Single-use Medical Devices - rubbish or re-process?

Mark Scarfe's picture

Why single-use devices?

In the not too distant past medical devices were re-usable. Their design, shape, size and materials used (glass, metal and rubber) were easy to clean and sterilise. However, as public awareness of HIV and later vCJD the need for single-use medical devices to reduce the risk of infection became established.

Single-use devices don't have to withstand the rigours of reprocessing and allow the use of different materials and more complex designs. Many of these devices are more challenging to clean or sterilise and are labelled for ‘single-use’.

What are the regulations regarding medical devices?

In the European Union, medical devices are regulated by the Medical Devices Directives (MDDs). This legislation came into existence in the 90's to harmonise and regulate the standards of safety, quality and efficiency of medical devices for sale in the European market.

In 1993, the European Union’s Medical Devices Directive made a clear distinction between those medical devices which were intended by the manufacturer to be reused and those intended only for single-use. In the case of reusable devices, this meant including instructions on how to prepare for re-use and any restrictions on the number of times it may be recycled. Those devices intended for single-use needed to have this clearly indicated on the label. 

Are we allowed to re-process single-use devices?

At the moment, there is no EU-wide law to prevent or sanction reprocessing of single-use devices; each country has its own regulations. In France, the re-use of single-use devices is illegal; in the UK, health authorities have issued guidance which warns of the potential risks and consequences when re-using a single-use device. Meanwhile, Germany has guidelines in place to regulate reprocessing to a certain extent, although it makes no legal distinction between single-use and multiple-use devices.

In the USA, the government and FDA has enacted legislation that allows the reprocessing of single-use medical devices. These laws include the Medical Device User Fee and Modernization Act of 2002 (MDUFMA) and Medical Device User Fee Stabilization Act of 2005 (MDUFSA). On the back of this an industry has grown up to refurbish, repackage and re-use single use devices.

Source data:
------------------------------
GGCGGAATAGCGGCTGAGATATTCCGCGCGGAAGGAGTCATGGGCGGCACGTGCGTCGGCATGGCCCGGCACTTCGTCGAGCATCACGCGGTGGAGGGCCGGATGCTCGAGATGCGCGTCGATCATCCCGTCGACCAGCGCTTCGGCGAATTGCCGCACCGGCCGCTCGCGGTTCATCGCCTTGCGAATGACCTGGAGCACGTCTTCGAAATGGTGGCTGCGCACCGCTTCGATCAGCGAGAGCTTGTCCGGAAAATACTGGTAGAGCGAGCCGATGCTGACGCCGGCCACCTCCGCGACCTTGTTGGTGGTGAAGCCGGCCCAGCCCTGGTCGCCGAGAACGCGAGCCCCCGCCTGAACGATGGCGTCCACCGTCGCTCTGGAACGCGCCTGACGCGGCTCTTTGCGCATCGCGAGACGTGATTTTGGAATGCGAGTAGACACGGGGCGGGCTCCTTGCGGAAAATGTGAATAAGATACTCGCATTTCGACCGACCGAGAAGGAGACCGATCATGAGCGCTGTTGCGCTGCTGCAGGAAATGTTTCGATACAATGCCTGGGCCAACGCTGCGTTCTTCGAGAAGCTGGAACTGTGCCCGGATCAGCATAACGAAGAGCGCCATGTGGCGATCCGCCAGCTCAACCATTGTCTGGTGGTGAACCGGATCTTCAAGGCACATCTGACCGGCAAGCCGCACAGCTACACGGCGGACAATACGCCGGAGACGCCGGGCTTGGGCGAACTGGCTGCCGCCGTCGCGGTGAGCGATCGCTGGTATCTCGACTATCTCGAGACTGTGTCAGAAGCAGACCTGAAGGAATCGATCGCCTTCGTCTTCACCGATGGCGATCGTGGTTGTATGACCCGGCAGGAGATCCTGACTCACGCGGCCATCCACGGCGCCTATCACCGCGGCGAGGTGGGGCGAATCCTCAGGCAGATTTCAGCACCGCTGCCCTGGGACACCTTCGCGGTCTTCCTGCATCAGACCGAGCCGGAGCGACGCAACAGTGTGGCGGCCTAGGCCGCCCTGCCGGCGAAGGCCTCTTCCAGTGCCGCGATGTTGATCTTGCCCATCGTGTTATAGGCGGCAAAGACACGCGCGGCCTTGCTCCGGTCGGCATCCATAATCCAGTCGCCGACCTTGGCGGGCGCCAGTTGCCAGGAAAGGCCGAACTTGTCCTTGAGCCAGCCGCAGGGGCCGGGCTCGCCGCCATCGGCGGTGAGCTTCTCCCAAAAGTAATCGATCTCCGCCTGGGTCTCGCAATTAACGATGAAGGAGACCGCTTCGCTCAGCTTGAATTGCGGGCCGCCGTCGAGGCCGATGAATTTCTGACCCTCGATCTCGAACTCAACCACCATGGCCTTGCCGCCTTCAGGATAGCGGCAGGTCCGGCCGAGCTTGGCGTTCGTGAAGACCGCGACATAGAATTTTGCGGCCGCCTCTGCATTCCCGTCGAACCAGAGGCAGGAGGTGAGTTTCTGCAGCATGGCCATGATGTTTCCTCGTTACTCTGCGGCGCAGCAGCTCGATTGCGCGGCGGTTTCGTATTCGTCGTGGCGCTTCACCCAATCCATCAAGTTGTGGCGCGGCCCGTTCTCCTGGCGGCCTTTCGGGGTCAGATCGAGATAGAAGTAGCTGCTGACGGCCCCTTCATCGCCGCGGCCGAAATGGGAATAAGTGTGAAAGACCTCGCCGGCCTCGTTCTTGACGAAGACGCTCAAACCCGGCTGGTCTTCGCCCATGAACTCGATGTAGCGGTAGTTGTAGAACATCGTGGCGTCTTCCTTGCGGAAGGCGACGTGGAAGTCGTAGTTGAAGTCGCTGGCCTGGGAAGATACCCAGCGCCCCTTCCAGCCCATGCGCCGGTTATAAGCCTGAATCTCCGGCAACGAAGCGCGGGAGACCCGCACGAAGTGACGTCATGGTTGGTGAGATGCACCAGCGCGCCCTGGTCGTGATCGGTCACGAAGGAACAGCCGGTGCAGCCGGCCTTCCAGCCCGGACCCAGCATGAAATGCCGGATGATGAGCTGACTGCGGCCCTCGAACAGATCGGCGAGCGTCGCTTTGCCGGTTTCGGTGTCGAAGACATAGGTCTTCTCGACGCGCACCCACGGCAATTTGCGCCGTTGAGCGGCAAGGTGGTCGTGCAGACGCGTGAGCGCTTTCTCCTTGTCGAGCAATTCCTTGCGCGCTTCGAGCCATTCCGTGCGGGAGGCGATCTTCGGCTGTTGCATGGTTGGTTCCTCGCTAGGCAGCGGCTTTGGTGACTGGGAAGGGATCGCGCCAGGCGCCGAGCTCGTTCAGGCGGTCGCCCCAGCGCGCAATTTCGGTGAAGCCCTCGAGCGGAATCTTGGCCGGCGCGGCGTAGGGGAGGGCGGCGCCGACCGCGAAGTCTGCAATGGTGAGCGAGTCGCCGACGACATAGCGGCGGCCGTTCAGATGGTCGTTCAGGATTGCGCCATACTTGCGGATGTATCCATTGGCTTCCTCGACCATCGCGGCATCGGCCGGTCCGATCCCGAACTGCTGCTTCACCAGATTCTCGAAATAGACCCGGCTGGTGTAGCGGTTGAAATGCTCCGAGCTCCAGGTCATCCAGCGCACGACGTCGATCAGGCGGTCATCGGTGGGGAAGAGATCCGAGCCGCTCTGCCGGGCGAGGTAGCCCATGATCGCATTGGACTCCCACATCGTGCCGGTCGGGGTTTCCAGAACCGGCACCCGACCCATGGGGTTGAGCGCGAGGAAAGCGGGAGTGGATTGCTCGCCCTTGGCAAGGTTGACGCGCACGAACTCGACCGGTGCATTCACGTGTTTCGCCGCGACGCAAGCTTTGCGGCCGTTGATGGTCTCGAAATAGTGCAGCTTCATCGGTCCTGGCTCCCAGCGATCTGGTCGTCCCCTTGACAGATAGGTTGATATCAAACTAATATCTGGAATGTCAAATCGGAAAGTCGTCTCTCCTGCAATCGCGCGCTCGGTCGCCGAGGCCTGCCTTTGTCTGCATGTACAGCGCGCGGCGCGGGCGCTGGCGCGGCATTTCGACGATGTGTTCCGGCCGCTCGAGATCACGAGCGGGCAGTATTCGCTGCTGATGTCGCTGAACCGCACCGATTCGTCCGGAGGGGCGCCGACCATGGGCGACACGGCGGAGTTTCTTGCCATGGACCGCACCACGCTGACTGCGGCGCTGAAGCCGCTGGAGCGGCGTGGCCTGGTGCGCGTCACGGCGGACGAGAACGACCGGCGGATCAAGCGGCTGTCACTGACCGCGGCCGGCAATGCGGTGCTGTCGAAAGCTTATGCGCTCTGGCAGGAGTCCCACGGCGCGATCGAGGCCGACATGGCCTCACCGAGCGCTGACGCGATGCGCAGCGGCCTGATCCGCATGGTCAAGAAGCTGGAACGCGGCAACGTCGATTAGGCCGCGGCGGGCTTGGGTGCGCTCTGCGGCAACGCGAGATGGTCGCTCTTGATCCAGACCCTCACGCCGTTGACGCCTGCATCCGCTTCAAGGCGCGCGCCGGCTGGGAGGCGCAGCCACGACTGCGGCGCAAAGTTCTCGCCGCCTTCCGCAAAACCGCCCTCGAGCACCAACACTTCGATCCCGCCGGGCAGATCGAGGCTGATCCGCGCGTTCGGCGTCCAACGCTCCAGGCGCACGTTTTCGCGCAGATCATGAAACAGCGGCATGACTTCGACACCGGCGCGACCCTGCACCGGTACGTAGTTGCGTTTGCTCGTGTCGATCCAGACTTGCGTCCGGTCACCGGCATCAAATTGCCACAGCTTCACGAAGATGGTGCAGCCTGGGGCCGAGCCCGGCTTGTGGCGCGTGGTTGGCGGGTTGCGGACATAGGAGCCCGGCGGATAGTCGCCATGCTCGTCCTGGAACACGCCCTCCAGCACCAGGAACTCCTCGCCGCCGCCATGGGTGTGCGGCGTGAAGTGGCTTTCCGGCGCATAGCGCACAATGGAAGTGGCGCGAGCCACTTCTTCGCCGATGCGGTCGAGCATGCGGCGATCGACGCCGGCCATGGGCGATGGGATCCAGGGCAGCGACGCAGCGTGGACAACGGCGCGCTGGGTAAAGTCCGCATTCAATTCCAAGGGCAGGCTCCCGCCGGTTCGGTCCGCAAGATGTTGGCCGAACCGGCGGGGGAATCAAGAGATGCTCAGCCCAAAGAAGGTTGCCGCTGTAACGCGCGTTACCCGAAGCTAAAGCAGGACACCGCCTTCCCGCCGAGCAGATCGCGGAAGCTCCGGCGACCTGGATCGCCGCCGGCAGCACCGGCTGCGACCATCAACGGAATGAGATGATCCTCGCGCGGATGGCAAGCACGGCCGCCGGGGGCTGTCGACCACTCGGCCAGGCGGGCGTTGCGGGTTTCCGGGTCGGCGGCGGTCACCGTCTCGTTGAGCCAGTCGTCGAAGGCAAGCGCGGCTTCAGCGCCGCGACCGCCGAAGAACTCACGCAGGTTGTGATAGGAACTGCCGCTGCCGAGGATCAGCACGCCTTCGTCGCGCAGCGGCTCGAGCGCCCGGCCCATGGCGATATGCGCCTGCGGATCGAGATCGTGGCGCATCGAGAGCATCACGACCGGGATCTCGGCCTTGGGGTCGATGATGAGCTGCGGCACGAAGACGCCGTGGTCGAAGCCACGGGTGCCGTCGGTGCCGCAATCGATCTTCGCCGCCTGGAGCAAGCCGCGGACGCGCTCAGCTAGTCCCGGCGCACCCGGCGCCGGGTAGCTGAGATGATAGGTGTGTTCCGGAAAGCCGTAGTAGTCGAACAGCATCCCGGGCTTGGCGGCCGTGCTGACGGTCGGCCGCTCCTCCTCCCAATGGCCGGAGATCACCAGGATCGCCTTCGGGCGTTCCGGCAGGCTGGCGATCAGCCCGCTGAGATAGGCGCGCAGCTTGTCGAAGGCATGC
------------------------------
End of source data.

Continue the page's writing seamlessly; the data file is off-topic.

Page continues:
What do you think? Should the EU allow single-use medical devices be re-processed and re-used?

Comments

Reprocessing should be allowed but how green is it?

Frances Mortimer's picture

I think that reprocessing should be allowed - any regulations should relate to the quality of the instruments to be used rather than how they got there. However, I'm not quite clear what is involved in reprocessing: do compound materials and complex designs mean that instruments are essentially being disassembled and their parts recycled?  Over time, if reprocessing becomes standard, then ideally this would lead to design modifications to make the process more efficient.

I'd also be interested to know whether the environmental impact is considered during reprocessing - does anybody know?  Presumably there are all the same opportunities to save energy, water etc as in manufacturing new equipment.

Finally, the "need" for single-use medical devices to reduce the risk of infection... is open for debate! See http://sustainablehealthcare.org.uk/sustainable-operating-theatres/blog/2009/11/nipper-mountain

Frances

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